By Marc Hampson
Due to some rookie errors, we managed to lose track of each other in the 8 foot swells. We’d already lost half our team – Matt, Caiden and myself paddled to a point and waited for Sam and Guy for about four hours. After a long walk up and down the beach we decided to carry on, thinking that they were ahead of us. We landed up camping apart for the first and hopefully the last time…
We were stuck with the sleeping bags and Sam and Guy with the mattresses – and it definitely wasn’t our best decision to have put all the phones in one boat. Caiden had a humbling experience when he went to the local village to get us some dinner; the chief (an old lady) was very happy with what we were doing and through a bit of translation, she said that she knew that God would bless us and ‘may the wind be at our backs’.
Once again the friendly Malawians have been there for us. When we pulled into the beach we were greeted by a local by the name of Victor. We were astounded by the knowledge he had of South Africa – he even knew where Wartburg was and half of South Africa doesn’t even know where it is! With the help of the locals we collected some firewood and boiled some water for the next day.
Caiden was kind enough to buy some Nali hot sauce which tickles the taste buds and makes horrible tasting food taste great. Three grown men stuffed into one Cape Union Mart tent wasn’t great but we had to stay out reach of the mozzies! It was very hard to sleep that night; we didn’t know where the other half of the team were…
We were up early to catch Sam and Guy. We paddled straight across the bay to Kande Beach, where once again the owner (Dave) was very kind to give us free accommodation. We still couldn’t find Sam and Guy…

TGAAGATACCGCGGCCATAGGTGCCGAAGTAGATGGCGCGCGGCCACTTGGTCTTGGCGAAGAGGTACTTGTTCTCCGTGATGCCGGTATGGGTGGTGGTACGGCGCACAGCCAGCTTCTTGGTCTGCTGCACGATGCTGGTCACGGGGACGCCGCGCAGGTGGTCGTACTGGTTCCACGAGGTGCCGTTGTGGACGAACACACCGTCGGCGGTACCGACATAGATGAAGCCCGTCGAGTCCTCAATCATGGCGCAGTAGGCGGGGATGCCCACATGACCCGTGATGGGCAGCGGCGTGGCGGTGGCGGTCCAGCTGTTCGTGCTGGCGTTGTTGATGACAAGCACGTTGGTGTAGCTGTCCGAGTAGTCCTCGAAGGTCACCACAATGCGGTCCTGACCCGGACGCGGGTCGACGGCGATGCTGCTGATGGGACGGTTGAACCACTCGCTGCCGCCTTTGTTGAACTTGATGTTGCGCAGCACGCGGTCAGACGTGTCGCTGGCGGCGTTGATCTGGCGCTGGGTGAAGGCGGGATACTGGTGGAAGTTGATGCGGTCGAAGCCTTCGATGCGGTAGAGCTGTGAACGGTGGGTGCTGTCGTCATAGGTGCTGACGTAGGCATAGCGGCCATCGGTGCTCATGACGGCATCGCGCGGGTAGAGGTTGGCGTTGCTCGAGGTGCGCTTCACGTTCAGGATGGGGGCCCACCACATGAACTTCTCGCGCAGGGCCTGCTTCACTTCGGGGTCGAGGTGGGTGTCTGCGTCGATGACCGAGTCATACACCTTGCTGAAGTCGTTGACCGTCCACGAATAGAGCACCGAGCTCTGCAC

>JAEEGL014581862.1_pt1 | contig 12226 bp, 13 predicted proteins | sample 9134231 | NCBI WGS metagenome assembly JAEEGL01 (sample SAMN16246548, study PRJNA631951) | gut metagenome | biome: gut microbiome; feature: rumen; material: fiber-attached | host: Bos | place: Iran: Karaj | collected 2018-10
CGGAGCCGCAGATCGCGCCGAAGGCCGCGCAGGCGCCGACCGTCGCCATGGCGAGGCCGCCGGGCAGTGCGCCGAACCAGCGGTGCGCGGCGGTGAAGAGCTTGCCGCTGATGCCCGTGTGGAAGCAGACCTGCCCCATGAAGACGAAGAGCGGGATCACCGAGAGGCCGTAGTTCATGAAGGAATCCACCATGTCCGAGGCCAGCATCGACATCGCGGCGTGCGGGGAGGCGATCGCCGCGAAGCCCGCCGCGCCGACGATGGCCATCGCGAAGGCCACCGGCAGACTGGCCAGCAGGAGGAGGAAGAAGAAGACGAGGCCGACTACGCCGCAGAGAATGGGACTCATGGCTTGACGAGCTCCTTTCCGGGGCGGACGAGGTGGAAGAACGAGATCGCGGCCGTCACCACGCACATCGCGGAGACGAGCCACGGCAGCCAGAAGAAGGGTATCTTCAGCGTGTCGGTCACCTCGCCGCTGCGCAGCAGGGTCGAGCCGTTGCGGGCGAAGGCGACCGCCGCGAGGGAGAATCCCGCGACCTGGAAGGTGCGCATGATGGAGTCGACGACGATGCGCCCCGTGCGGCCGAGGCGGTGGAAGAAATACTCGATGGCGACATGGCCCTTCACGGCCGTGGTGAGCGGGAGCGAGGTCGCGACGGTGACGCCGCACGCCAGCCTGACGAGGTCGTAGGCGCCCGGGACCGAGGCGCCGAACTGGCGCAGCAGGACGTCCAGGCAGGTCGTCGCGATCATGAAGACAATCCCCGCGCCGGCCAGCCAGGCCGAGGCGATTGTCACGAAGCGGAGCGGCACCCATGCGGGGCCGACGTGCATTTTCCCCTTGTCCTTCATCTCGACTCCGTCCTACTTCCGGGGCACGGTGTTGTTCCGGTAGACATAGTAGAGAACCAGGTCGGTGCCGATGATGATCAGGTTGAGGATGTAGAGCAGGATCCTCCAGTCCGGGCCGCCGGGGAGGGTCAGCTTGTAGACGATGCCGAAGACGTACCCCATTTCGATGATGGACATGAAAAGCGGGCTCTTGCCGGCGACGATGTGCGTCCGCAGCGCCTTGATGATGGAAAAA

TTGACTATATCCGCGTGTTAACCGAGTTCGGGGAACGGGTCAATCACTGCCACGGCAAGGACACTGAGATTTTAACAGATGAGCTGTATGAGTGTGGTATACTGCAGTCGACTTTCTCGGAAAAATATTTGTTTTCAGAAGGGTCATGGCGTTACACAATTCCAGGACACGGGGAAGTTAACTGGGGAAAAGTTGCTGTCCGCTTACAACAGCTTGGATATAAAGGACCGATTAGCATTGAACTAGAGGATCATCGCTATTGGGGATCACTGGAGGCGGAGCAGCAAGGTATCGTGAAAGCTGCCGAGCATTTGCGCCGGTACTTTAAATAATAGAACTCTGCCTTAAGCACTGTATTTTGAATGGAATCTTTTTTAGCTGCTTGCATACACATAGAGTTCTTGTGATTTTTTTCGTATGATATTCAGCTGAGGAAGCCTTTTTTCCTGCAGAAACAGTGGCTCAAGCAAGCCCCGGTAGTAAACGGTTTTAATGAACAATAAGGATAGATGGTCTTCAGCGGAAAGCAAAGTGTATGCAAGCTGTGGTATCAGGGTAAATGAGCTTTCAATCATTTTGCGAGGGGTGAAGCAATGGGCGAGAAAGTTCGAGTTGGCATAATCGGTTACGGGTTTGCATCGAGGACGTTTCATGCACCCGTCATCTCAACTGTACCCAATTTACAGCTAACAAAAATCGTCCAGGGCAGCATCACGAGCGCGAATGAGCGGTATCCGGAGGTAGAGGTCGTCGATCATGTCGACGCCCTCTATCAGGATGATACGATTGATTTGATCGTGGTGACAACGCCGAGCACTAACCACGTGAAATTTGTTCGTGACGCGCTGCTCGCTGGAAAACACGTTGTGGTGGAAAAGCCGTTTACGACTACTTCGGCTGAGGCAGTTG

We used a hotel phone to try get hold of them. This was the first time our parents were hearing of this as we didn’t want any unnecessary alarm bells ringing back home. We left messages and finally reception got a message for us to stay put until they arrived … turned out they were just around the corner from where we had stopped!
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Relaxing at the bar that night, we were greeted by a familiar voices – sopping wet and absolutely buggered from a very long paddle were Guy and Sam. We exchanged our gratitude that everyone was safe…
Apparently Guy had shot off a flare and we didn’t even see it! He told us of an experience he’d had on our night apart: while visiting the local ‘chimbudze’ (toilet) he’d made one foot fault and landed knee-deep in local digestive by-products! “Not your best Robertson,” we agreed, and we also agreed to never let each other out of sight on the water again…
Day 14 was a day of relaxation and a short 8km paddle to the next lodge. Richard and Lauren Slater were kind enough to give us a bed and a free meal. Good old South African steak and braai broodjies. We have been so blessed it feels as though we are slowing down but I know that it is going to be totally different on the other side and we need to stock up on protein while we can.
We woke up as the sun was peeping over the horizon and we were on the water for the final day of stage one. The scenery has changed incredibly over the last two days, it has become mountainous and the water has become crystal clear.
As we came around the corner into Nkhata bay the water changed to a deep blue, it’s amazing how it can change over such a short period. I must admit that towards the end of the day’s paddle I was feeling a bit over it and my right shoulder was giving me some problems – but it is so worth it when you get out of the water after a long paddle.
This is the end of the road for Sam and it has been a pleasure paddling with her! She has really helped us out along the way. We wish her safe travelling mercies back to Senga bay and we will definitely join her for a cold one in about 2 months time.
*I want to take this opportunity to say thank you to all our sponsors, monetary and equipment, without you this trip would not be possible. We have lived in our reef ski pants and rash vests everyday paddling and none of us had the slightest hint of bum rash. Island tribe sunscreen has kept the sun burn to a minimum, Ark dry bags have kept all our stuff dry…
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